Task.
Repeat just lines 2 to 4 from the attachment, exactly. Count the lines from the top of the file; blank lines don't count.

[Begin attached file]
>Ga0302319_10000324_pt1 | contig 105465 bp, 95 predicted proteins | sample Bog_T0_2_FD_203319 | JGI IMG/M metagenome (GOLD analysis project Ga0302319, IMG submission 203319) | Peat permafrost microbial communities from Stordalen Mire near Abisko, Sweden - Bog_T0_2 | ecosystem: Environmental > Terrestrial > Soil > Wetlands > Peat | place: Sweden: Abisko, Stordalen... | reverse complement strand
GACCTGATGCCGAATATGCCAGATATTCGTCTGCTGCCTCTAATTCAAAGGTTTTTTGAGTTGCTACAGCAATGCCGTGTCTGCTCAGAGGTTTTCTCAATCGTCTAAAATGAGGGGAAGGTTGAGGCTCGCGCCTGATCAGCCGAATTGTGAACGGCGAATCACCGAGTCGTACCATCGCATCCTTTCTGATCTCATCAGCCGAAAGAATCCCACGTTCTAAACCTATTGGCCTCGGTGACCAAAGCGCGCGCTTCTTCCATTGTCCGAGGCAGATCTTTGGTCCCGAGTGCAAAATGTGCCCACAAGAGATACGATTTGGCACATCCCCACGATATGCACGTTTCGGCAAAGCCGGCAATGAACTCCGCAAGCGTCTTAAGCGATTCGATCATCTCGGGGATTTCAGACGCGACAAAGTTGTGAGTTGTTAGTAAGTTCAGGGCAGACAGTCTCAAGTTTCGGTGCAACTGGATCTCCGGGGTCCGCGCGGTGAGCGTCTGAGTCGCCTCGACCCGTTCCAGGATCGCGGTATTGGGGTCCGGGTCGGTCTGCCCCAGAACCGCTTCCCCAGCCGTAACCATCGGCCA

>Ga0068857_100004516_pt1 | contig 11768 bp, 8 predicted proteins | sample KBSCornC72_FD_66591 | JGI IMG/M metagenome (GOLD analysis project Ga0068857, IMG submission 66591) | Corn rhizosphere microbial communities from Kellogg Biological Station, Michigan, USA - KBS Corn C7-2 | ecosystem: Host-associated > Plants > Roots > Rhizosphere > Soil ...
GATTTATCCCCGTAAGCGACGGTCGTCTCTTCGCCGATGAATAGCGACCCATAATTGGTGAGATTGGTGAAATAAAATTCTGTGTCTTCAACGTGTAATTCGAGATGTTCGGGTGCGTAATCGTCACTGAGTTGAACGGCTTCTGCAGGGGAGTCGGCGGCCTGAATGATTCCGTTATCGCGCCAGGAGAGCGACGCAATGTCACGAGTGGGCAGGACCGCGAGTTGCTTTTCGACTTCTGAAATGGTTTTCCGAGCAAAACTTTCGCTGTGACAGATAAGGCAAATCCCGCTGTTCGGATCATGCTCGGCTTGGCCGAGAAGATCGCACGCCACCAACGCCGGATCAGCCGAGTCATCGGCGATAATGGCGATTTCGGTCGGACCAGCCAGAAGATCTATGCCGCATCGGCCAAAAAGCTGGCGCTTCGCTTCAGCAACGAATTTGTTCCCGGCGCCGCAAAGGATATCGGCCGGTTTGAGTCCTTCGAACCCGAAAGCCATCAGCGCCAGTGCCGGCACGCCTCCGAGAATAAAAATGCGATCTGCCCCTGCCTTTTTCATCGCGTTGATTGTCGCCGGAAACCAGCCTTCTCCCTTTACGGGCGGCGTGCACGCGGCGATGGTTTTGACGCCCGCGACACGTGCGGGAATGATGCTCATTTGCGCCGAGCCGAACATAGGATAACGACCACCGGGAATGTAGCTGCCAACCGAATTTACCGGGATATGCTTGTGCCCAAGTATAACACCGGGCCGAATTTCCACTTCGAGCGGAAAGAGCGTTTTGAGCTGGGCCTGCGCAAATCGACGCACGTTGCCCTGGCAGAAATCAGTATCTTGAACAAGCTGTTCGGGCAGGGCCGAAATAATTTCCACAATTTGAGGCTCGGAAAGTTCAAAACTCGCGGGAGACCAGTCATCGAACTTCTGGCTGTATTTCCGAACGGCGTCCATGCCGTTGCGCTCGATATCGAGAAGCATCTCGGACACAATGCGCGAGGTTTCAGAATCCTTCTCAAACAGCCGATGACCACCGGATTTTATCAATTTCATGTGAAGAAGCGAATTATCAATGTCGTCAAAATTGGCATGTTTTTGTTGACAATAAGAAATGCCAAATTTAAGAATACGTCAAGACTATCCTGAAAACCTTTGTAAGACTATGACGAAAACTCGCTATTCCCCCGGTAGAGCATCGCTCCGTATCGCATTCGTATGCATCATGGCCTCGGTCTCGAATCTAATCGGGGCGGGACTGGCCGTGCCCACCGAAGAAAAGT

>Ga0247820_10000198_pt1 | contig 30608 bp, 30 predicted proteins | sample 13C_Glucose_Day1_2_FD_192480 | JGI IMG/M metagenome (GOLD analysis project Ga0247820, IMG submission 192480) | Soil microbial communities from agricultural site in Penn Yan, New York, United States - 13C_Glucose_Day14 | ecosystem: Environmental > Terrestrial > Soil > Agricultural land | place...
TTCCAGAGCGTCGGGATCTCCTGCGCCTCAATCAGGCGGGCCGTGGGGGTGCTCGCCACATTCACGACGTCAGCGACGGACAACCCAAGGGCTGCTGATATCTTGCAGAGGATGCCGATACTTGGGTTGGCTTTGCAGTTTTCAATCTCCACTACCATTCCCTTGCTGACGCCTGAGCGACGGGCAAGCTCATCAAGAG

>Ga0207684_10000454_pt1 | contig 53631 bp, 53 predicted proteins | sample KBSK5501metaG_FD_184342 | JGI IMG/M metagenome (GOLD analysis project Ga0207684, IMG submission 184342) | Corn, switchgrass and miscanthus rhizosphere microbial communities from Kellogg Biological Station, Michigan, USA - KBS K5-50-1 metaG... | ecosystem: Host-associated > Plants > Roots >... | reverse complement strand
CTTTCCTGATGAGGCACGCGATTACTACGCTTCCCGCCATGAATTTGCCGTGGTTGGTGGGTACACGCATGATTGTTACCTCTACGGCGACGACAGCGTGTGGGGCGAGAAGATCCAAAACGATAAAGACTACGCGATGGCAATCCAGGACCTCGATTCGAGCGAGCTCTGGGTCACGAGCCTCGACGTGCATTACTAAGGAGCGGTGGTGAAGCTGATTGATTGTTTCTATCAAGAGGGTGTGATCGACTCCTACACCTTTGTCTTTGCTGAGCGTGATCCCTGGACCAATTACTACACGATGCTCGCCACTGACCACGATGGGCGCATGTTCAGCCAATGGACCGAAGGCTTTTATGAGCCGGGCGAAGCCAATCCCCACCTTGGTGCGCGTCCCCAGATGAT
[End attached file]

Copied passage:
GACCTGATGCCGAATATGCCAGATATTCGTCTGCTGCCTCTAATTCAAAGGTTTTTTGAGTTGCTACAGCAATGCCGTGTCTGCTCAGAGGTTTTCTCAATCGTCTAAAATGAGGGGAAGGTTGAGGCTCGCGCCTGATCAGCCGAATTGTGAACGGCGAATCACCGAGTCGTACCATCGCATCCTTTCTGATCTCATCAGCCGAAAGAATCCCACGTTCTAAACCTATTGGCCTCGGTGACCAAAGCGCGCGCTTCTTCCATTGTCCGAGGCAGATCTTTGGTCCCGAGTGCAAAATGTGCCCACAAGAGATACGATTTGGCACATCCCCACGATATGCACGTTTCGGCAAAGCCGGCAATGAACTCCGCAAGCGTCTTAAGCGATTCGATCATCTCGGGGATTTCAGACGCGACAAAGTTGTGAGTTGTTAGTAAGTTCAGGGCAGACAGTCTCAAGTTTCGGTGCAACTGGATCTCCGGGGTCCGCGCGGTGAGCGTCTGAGTCGCCTCGACCCGTTCCAGGATCGCGGTATTGGGGTCCGGGTCGGTCTGCCCCAGAACCGCTTCCCCAGCCGTAACCATCGGCCA

>Ga0068857_100004516_pt1 | contig 11768 bp, 8 predicted proteins | sample KBSCornC72_FD_66591 | JGI IMG/M metagenome (GOLD analysis project Ga0068857, IMG submission 66591) | Corn rhizosphere microbial communities from Kellogg Biological Station, Michigan, USA - KBS Corn C7-2 | ecosystem: Host-associated > Plants > Roots > Rhizosphere > Soil ...
GATTTATCCCCGTAAGCGACGGTCGTCTCTTCGCCGATGAATAGCGACCCATAATTGGTGAGATTGGTGAAATAAAATTCTGTGTCTTCAACGTGTAATTCGAGATGTTCGGGTGCGTAATCGTCACTGAGTTGAACGGCTTCTGCAGGGGAGTCGGCGGCCTGAATGATTCCGTTATCGCGCCAGGAGAGCGACGCAATGTCACGAGTGGGCAGGACCGCGAGTTGCTTTTCGACTTCTGAAATGGTTTTCCGAGCAAAACTTTCGCTGTGACAGATAAGGCAAATCCCGCTGTTCGGATCATGCTCGGCTTGGCCGAGAAGATCGCACGCCACCAACGCCGGATCAGCCGAGTCATCGGCGATAATGGCGATTTCGGTCGGACCAGCCAGAAGATCTATGCCGCATCGGCCAAAAAGCTGGCGCTTCGCTTCAGCAACGAATTTGTTCCCGGCGCCGCAAAGGATATCGGCCGGTTTGAGTCCTTCGAACCCGAAAGCCATCAGCGCCAGTGCCGGCACGCCTCCGAGAATAAAAATGCGATCTGCCCCTGCCTTTTTCATCGCGTTGATTGTCGCCGGAAACCAGCCTTCTCCCTTTACGGGCGGCGTGCACGCGGCGATGGTTTTGACGCCCGCGACACGTGCGGGAATGATGCTCATTTGCGCCGAGCCGAACATAGGATAACGACCACCGGGAATGTAGCTGCCAACCGAATTTACCGGGATATGCTTGTGCCCAAGTATAACACCGGGCCGAATTTCCACTTCGAGCGGAAAGAGCGTTTTGAGCTGGGCCTGCGCAAATCGACGCACGTTGCCCTGGCAGAAATCAGTATCTTGAACAAGCTGTTCGGGCAGGGCCGAAATAATTTCCACAATTTGAGGCTCGGAAAGTTCAAAACTCGCGGGAGACCAGTCATCGAACTTCTGGCTGTATTTCCGAACGGCGTCCATGCCGTTGCGCTCGATATCGAGAAGCATCTCGGACACAATGCGCGAGGTTTCAGAATCCTTCTCAAACAGCCGATGACCACCGGATTTTATCAATTTCATGTGAAGAAGCGAATTATCAATGTCGTCAAAATTGGCATGTTTTTGTTGACAATAAGAAATGCCAAATTTAAGAATACGTCAAGACTATCCTGAAAACCTTTGTAAGACTATGACGAAAACTCGCTATTCCCCCGGTAGAGCATCGCTCCGTATCGCATTCGTATGCATCATGGCCTCGGTCTCGAATCTAATCGGGGCGGGACTGGCCGTGCCCACCGAAGAAAAGT